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Full name Henry Phillips
Born October 14, 1844, Hastings, Sussex
Died July 3, 1919, Clive Vale, Hastings, Sussex (aged 74 years 262 days)
Major teams Sussex
Batting style Right-hand bat
Bowling style Slow left-arm orthodox (roundarm)
Fielding position Wicketkeeper
Harry Phillips was the first wicketkeeper to do away with his long stop and take full responsibility for keeping (it happened against Gloucestershire in June 1873). This was an era when wicketkeepers always stood up, but gradually they began to stand back to faster bowlers and the long stop was consigned to history.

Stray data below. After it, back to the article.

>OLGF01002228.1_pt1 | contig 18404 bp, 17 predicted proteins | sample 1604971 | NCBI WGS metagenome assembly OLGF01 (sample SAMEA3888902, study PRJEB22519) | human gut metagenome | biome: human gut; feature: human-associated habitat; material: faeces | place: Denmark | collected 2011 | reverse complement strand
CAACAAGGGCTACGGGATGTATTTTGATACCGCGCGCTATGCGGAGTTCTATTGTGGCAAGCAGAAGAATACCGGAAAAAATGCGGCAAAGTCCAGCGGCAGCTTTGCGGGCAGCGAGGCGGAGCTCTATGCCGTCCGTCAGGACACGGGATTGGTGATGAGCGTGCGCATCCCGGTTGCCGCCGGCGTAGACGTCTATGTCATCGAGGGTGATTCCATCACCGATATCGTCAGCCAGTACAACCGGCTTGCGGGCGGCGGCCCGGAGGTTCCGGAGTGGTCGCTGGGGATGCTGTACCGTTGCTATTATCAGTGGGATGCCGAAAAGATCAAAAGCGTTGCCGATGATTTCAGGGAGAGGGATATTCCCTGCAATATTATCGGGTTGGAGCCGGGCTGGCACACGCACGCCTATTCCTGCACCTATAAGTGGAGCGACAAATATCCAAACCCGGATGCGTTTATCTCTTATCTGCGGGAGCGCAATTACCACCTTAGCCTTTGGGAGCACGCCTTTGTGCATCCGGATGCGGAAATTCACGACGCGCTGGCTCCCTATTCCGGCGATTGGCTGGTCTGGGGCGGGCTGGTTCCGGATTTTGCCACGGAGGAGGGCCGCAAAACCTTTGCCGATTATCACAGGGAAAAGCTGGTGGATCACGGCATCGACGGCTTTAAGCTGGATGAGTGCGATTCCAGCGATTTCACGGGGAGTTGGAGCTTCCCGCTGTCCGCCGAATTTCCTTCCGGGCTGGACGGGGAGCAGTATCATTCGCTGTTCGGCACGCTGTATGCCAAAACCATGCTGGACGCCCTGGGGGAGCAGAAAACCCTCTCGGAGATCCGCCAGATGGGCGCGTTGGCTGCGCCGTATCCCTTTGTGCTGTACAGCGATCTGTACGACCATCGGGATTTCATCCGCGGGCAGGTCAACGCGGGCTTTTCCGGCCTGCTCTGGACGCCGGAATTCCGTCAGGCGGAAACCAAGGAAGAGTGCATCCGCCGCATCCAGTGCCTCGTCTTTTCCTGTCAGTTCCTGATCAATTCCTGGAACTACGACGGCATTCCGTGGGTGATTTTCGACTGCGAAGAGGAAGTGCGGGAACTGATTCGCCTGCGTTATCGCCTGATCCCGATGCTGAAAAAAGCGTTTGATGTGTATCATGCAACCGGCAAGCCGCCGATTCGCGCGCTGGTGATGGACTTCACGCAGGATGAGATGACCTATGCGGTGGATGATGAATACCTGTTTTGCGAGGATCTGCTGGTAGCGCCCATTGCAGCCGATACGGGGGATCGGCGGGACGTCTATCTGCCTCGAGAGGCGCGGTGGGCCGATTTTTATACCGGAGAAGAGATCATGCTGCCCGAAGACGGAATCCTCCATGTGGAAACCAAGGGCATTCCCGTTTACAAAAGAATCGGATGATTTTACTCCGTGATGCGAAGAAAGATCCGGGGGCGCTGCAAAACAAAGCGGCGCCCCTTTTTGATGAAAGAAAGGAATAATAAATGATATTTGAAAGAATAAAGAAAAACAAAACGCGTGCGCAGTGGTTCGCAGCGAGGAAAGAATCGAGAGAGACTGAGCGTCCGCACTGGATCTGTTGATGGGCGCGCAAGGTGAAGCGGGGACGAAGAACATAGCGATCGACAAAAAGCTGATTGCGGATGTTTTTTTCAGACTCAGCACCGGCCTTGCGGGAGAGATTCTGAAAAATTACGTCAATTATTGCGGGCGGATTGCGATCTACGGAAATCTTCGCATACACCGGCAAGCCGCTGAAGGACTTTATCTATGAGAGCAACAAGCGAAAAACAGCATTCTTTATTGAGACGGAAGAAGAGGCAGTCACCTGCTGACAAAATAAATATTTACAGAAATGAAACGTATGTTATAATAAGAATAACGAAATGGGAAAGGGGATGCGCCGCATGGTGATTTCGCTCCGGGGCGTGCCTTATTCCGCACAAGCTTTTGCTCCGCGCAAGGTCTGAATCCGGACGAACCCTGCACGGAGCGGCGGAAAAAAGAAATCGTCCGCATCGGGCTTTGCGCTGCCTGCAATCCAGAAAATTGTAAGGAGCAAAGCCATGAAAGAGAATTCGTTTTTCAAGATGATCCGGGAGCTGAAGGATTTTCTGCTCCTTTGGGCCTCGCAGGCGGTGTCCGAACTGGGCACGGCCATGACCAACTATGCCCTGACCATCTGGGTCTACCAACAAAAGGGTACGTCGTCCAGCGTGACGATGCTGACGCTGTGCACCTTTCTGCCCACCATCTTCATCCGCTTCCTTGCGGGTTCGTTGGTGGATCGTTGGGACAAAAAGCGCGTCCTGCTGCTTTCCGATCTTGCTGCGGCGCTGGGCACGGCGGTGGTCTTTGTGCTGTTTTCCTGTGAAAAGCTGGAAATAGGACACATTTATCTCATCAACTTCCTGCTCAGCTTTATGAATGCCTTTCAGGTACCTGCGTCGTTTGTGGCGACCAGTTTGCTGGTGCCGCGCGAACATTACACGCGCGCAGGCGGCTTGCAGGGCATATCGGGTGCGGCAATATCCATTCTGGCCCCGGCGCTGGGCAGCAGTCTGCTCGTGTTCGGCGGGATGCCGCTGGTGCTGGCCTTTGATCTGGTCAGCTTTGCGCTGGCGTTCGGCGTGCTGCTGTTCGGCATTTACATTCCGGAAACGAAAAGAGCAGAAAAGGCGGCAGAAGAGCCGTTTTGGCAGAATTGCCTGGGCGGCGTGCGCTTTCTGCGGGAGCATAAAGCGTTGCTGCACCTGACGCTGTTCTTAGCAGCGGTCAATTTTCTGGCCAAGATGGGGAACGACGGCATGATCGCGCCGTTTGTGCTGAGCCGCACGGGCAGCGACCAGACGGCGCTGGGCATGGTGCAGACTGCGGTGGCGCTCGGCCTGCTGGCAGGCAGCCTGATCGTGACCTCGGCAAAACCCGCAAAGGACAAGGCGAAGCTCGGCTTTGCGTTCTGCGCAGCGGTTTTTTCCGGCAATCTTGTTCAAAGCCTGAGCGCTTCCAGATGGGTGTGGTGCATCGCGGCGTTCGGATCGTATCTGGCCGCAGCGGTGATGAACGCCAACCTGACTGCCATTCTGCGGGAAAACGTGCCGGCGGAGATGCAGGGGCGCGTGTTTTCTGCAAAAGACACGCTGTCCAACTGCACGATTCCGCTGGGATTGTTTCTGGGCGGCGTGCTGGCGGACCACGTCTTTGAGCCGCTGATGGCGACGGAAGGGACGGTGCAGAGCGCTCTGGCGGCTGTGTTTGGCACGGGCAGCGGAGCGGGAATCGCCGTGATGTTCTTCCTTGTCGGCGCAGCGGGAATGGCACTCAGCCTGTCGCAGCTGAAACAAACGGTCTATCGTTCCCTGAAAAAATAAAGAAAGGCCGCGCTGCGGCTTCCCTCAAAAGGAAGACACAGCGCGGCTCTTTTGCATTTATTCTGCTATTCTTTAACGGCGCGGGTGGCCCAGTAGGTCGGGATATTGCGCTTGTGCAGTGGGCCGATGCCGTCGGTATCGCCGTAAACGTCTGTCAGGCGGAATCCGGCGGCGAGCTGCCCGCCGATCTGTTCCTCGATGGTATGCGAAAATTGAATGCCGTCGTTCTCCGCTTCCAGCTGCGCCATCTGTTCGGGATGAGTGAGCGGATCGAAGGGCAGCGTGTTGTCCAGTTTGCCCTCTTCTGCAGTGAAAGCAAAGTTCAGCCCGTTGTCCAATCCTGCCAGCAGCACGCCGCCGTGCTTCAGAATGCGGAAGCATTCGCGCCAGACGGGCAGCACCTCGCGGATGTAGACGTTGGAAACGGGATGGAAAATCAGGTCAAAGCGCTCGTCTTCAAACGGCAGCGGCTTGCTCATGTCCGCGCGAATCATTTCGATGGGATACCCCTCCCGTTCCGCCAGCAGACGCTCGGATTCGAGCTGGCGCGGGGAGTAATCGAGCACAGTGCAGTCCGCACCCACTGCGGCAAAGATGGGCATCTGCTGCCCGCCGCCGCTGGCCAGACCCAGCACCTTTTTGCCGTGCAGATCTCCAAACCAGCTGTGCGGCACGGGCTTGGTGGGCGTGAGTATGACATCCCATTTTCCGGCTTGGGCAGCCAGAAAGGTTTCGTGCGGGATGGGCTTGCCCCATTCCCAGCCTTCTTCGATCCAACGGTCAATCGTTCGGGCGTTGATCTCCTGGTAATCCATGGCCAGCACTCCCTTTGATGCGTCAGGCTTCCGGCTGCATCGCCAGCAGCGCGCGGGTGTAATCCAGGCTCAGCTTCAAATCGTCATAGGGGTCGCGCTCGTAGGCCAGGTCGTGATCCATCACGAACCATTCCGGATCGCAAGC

Harry Phillips, the veteran Sussex wicket-keeper, died at Hastings on July 4 in his 75th year. He was born at Hastings on October 14, 1844, and lived all his days in the town. It was Phillips' misfortune to be a little overshadowed by wicket-keepers more gifted than himself. He was first-rate--wonderfully nimble and clever--but not quite equal to Pooley and Pinder at the start of his career or in later years to Pilling and Sherwin. For this reason he was largely restricted to county cricket. The M.C.C. picked him for the Players at Lord's in 1873--a choice he abundantly justified--but his only other appearances against the Gentlemen were in John Lillywhite's benefit match on the old Brighton ground in 1871 and at Hastings in 1891--the year curiously enough in which he took leave of public cricket. Coming out for Sussex in 1868 he kept wicket for the county right on till 1888. In the following year he played in a few matches and in 1891 he played once. As a wicket-keeper he was physically well-equipped. He was ambidextrous and, for a man of his short stature, he had very long arms. His success was at times astonishing. For Sussex against Surrey at the Oval in 1872 he caught five batsmen and stumped five, and against Kent at Brighton in 1884 he caught three and stumped five. These were the most conspicuous of many remarkable feats. Phillips had small pretensions as a batsman--his average for Sussex during his whole career works out at a trifle over eleven--but he enjoyed one day of greatness. For Sussex against the Australians at Brighton in July, 1884, he played an innings of 111, he and Mr. G. N. Wyatt putting on 182 runs for the eighth wicket. The fact of his making such a score against Spofforth, Palmer, Giffen, Boyle, W. H. Cooper, and Midwinter bewildered the good people of Brighton, but it is safe to say that no one was quite so astonished as Phillips himself. He played very well, but Spofforth and Palmer were stale and dispirited, England having beaten Australia in a single innings on the previous day at Lord's. Phillips was always the cheeriest of cricketers. No day was long enough to damp his good spirits.
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